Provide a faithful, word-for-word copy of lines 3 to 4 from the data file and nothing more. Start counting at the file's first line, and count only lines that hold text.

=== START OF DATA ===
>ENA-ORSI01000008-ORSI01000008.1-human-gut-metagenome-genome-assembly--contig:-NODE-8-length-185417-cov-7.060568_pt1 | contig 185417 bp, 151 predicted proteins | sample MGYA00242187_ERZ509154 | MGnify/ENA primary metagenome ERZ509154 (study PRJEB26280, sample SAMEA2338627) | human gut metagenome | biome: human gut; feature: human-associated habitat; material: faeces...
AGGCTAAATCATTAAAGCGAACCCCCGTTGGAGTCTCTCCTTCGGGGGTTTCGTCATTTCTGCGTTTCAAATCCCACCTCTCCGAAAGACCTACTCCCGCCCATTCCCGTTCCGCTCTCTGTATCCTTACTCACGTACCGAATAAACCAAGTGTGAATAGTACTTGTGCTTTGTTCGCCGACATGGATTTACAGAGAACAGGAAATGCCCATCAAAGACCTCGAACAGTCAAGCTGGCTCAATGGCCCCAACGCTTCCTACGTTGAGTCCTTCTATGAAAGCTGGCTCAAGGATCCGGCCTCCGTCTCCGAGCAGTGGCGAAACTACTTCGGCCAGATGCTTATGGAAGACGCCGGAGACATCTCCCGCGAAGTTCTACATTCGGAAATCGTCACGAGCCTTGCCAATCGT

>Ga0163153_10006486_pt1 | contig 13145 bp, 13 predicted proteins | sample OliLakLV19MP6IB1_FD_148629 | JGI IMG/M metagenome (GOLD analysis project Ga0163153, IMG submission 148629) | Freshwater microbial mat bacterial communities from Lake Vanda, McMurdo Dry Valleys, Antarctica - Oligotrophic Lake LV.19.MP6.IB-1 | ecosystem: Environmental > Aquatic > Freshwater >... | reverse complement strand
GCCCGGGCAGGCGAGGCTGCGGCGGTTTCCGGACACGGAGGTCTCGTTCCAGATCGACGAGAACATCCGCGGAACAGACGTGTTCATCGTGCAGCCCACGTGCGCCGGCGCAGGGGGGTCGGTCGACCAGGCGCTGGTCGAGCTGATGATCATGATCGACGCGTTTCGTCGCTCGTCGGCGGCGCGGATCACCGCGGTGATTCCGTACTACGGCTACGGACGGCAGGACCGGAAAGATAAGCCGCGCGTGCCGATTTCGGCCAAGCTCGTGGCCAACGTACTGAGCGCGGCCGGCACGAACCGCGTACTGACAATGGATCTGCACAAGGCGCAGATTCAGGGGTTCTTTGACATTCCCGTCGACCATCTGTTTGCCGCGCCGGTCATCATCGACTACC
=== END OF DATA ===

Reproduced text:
>Ga0163153_10006486_pt1 | contig 13145 bp, 13 predicted proteins | sample OliLakLV19MP6IB1_FD_148629 | JGI IMG/M metagenome (GOLD analysis project Ga0163153, IMG submission 148629) | Freshwater microbial mat bacterial communities from Lake Vanda, McMurdo Dry Valleys, Antarctica - Oligotrophic Lake LV.19.MP6.IB-1 | ecosystem: Environmental > Aquatic > Freshwater >... | reverse complement strand
GCCCGGGCAGGCGAGGCTGCGGCGGTTTCCGGACACGGAGGTCTCGTTCCAGATCGACGAGAACATCCGCGGAACAGACGTGTTCATCGTGCAGCCCACGTGCGCCGGCGCAGGGGGGTCGGTCGACCAGGCGCTGGTCGAGCTGATGATCATGATCGACGCGTTTCGTCGCTCGTCGGCGGCGCGGATCACCGCGGTGATTCCGTACTACGGCTACGGACGGCAGGACCGGAAAGATAAGCCGCGCGTGCCGATTTCGGCCAAGCTCGTGGCCAACGTACTGAGCGCGGCCGGCACGAACCGCGTACTGACAATGGATCTGCACAAGGCGCAGATTCAGGGGTTCTTTGACATTCCCGTCGACCATCTGTTTGCCGCGCCGGTCATCATCGACTACC